The Downfall of Boaiiiy. __N0 LONGER WANTED IN WOMEN, If sonio studont of history a century or two from now, writes a Fronchman on the "Downfall of Beauty," should look through our nowspapors, ho would find proof that wo of to-day woro very concorned about tho boauty of women. He would havo reason to boliovo that wo woro strong admirers of fominino beauty, and that if we had possessed a now Helen wo would not havo hesi tatod to'rush into a second Trojan "War. This would bo a grave error, a proof that tho papers do not always roflect tho soul of thoir epoch. No timo has been as indifferent to tho beauty of wo men as tho present. In spite of tho newspapers and magazines, no natiqn or city really thinks of fominino beau ty. And, what is more surprishig still, no city cares los^ for the boauty of women than Paris, no peoplo less than tho Fronch. That much for popular tasto I In tho various Parisian "tnondos," oven the richost and most brilliant, thoro is tho same indifference. Far from ...
Bugb[?] of Old Age. LIVING DOWN A FOOLISH PREJUDICE. [Newspaper Article] — Tocumwal Guardian and Finley Free Press — 13 March 1908
Bugboor of Old Ago. LIVING DOWN A FOOLISH PRE JUDICE. What is old agoP Aftor all it is moroly.a namo for an accumulation of yoars, omployod to distinguish tho riponod season from tho periods of growth and indolonco; it is simply nn abstract, not a substanco. fiomo poo plo aro youngor at eighty than fibers at fifty. Tho young in heart aro never old in years. Whon Oliver Wendell Holmes ariiv ed at tho span of the Psalmist Uo said ho was sovonty yoarfl young. Wo r.re just as old as wo feol. When tho genial "Mark Twain" arrived at his BOVOII tioth milestone ho informed his ad mirera that ho had just reached tho poriod of discretion. Mark has laughod away tho yoars, and it would bo a good thing for all of us to follow his oxamplo. Many of tho groatost mon left their footprints deep on tho sands of timo long after they had passed an ago which tho world ignorantly calls old. Tho trinity of Europo who reflected a lustre on tho nineteenth century were Gladatono, Bismarck, and Leo XIII.; two ...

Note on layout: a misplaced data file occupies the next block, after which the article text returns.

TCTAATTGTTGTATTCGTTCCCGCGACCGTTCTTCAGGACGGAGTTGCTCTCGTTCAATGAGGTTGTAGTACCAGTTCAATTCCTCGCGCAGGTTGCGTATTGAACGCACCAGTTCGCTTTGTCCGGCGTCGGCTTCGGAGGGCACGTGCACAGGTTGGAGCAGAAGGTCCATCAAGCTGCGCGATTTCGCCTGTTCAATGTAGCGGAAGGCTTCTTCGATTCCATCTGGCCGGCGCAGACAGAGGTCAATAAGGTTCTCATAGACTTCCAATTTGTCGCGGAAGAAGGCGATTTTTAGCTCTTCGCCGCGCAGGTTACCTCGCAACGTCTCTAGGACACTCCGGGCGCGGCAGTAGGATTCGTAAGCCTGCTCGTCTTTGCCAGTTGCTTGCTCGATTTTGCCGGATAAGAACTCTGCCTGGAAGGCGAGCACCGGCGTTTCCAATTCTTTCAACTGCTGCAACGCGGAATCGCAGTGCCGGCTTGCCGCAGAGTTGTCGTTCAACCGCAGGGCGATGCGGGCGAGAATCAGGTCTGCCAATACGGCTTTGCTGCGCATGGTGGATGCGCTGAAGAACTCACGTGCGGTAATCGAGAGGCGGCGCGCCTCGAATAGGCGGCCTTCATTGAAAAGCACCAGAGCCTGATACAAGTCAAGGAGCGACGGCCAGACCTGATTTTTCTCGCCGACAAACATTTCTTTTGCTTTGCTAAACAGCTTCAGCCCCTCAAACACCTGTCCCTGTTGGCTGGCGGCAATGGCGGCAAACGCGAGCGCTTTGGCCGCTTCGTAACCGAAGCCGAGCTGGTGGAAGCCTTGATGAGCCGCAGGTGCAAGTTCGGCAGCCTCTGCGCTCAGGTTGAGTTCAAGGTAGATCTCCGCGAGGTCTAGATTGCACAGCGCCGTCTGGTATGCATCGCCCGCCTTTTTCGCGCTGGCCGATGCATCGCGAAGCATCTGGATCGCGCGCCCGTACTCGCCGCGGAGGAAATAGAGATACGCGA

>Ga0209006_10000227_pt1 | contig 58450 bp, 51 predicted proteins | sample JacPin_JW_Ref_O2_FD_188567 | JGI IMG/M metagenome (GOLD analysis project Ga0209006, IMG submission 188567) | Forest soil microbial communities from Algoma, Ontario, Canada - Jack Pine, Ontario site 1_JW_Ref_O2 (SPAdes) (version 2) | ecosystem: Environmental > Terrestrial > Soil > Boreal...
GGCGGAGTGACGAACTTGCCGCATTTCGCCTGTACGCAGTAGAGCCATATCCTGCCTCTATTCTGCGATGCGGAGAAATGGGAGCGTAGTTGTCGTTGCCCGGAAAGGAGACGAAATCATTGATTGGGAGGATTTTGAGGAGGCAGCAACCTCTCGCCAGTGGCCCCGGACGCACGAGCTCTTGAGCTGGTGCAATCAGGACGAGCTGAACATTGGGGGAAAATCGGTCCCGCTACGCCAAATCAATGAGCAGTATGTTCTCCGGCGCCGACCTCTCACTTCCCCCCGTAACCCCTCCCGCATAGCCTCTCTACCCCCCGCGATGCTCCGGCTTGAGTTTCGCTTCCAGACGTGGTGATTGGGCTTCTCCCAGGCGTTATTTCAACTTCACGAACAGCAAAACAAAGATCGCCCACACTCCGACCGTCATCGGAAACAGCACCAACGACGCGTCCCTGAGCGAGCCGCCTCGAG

Tocumwal Post Office. ARRIVALS. [Newspaper Article] — Tocumwal Guardian and Finley Free Press — 13 March 1908
Tocumwal Post Office. ARRIVALS. Berrigan, Sundays, Wednesdays, Fridays, n a.m. Finley, daily at n a.m. Jerilderie, Tuesdaj's, Thursdays, and Saturdays, n a.m. Sydney, Tuesdays, Thursdays, and Saturdays at n a.m. and 9 p.m. Tuppal Mail, Tuesdays, Thurs days, and Saturdays, 2 p.m. Deniliquin, Tuesdays and Fridays 5 p.m. Barooga and Mulwala, Tuesdays, Thursdays, and Saturdays, 9 p.m. , Yarroweyah, Cobram, Numur kah, Melbourne, daily at 3.40 p.m. DEPARTURES. Barooga and Mulwala, Mondays, Wednesdays, and Fridays, 9 a.m. Finley and Sydney, daily 4 p.m. Berrigan, Tuesdays, Thursdays, and Saturdays, at 4 p.m. Deniliquin, Wednesdays, and Saturdays, 6 a.m. Tuppal Mail, Tuesdays, Thurs days, and Saturdays, at 6 a.m " Yarroweyah, Cobram, Numurkah and Melbourne, daily at 11.10 a.m.
Advertising [Newspaper Article] — Tocumwal Guardian and Finley Free Press — 13 March 1908